Festival of recovery

Highway to Hell packed a punch and brought in many punters who’d never been to a festival event before. Photo by Jessica Wyld.

THE Perth Festival’s ability to inject millions of dollars into the state’s arts economy will make the next instalment vital to help the creative sector recover from Covid-19.

The Festival’s annual report was released this week, around the time Perth council and other sponsors are looking at their own budgets and what they might be able to skimp on in a lockdown-ravaged economy.

“Like so many sectors, our state’s arts and culture industry has been hit hard by the Covid-19 shutdown. Artists, venues, workers and companies have endured severe job losses, show cancellations and crippled income streams since March,” a media release accompanying the report said.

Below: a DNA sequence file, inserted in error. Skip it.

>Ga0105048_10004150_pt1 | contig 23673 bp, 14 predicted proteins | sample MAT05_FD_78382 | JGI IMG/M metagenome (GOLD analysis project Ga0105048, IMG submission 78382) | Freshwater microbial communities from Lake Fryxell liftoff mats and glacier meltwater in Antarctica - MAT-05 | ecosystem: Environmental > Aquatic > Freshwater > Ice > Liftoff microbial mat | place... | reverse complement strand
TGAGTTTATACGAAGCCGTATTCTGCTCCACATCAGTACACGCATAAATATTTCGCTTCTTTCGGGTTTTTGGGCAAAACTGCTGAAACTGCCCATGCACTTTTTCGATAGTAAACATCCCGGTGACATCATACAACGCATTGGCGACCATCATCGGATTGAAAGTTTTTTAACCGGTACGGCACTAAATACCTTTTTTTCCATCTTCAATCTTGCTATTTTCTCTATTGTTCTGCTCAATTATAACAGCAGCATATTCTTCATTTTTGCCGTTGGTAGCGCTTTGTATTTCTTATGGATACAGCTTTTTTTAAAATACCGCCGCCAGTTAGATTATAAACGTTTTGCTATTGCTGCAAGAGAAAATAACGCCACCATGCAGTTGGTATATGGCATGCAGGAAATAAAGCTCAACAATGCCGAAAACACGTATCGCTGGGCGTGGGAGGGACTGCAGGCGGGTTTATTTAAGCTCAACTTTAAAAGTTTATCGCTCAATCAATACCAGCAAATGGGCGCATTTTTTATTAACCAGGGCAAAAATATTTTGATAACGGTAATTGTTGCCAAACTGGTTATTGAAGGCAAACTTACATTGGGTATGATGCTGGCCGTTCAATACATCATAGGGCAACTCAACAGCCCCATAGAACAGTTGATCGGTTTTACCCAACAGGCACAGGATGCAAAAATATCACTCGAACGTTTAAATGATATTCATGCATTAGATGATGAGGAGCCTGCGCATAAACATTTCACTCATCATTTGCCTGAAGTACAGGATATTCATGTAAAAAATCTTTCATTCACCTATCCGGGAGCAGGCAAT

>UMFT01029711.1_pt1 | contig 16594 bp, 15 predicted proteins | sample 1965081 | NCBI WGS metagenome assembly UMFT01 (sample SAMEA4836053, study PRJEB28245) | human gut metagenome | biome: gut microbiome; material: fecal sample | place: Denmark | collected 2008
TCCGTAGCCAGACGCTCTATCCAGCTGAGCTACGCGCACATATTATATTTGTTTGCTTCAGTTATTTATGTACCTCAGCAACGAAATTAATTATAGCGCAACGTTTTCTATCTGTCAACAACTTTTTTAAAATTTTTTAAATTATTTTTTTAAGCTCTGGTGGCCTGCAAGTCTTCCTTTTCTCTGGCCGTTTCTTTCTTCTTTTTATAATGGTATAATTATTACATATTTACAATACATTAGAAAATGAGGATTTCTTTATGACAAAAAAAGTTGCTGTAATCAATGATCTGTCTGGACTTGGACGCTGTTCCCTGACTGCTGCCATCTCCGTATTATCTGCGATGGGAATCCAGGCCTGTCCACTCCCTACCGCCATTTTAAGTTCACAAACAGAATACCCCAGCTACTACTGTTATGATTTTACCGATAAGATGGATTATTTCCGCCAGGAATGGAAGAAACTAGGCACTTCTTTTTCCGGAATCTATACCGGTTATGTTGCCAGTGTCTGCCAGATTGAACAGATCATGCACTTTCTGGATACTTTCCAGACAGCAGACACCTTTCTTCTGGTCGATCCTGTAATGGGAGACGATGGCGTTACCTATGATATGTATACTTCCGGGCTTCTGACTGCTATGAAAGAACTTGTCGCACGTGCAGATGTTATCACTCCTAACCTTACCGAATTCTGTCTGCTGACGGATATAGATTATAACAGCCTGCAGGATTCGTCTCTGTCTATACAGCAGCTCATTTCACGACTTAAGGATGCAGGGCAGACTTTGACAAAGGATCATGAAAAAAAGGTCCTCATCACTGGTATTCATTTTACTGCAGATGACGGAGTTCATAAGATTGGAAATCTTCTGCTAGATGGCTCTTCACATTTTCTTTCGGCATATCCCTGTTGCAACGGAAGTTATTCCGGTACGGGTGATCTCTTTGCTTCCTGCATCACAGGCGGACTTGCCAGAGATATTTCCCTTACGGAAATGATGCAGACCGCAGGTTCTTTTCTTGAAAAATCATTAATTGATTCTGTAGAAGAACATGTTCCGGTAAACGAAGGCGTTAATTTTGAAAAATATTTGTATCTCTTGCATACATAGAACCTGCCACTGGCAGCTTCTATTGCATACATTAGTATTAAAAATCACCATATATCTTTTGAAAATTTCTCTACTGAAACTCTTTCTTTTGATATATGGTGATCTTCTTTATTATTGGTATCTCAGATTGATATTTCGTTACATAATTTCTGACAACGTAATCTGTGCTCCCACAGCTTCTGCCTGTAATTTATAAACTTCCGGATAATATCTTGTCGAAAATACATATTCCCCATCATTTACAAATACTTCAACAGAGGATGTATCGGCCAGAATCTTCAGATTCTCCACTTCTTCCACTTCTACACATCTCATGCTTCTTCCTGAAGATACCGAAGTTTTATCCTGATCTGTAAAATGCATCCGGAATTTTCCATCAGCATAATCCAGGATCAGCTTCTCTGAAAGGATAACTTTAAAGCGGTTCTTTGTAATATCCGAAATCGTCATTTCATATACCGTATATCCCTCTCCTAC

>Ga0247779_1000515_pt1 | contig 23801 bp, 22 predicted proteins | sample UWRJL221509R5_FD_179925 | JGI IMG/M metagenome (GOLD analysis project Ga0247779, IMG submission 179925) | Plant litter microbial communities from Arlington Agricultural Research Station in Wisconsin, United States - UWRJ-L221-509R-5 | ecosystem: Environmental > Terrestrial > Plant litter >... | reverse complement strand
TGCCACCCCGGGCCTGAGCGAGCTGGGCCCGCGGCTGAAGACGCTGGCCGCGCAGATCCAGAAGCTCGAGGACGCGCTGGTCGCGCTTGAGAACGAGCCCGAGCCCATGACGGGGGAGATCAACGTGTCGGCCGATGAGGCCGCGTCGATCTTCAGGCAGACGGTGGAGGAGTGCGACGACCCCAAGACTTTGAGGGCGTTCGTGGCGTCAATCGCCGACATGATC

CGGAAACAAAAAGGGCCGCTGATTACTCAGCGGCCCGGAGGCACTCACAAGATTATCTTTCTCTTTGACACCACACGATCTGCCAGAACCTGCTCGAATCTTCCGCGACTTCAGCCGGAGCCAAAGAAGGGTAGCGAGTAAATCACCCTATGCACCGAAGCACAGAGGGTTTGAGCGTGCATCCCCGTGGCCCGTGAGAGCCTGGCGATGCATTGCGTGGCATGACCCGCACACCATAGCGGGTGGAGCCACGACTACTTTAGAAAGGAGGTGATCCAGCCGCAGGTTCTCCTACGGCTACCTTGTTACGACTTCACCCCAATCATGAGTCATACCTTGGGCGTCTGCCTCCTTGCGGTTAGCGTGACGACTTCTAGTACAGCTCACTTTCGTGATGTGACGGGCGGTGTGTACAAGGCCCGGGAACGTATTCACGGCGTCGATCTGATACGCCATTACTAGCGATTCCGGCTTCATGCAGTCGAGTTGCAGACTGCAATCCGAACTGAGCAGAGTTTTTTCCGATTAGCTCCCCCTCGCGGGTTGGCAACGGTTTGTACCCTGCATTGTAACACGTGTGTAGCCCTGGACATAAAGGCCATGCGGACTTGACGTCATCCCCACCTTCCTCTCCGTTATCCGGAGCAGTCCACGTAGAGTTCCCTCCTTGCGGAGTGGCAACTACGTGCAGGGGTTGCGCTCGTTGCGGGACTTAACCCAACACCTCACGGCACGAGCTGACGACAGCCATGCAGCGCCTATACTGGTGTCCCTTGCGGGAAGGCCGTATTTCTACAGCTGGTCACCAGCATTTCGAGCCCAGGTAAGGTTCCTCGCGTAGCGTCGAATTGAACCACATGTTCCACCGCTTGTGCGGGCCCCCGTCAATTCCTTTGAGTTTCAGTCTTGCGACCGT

“Perth Festival is well placed, as a ready-made cultural stimulus package, to help re-invigorate our state’s vital arts sector  for the benefit of the entire WA community.”

economic impact from artists and audiences spending was $30 million in 2020, up from $19 million in 2019. That’s even with the tail end movie season having to be cancelled due to pandemic restrictions. 

The Highway to Hell closing event was deemed a huge success attracting 144,850 people, and 42 per cent of those had never been to a festival event before. Traders saw a $6 million boost on the day. 

The festival paid $10.8 million to artists and local suppliers and workers, with three quarters of the artists from WA. 

The festival’s executive director Nathan Bennett said the 2021 festival would be even more important as people “will be looking for creative ways to relax and relate to one another after a period of great stress on our financial, mental and social wellbeing.

Perth council’ Covid-19 recovery plan looks to “events and festivals” as key to rebuilding the hospitality, retail and tourism sector.


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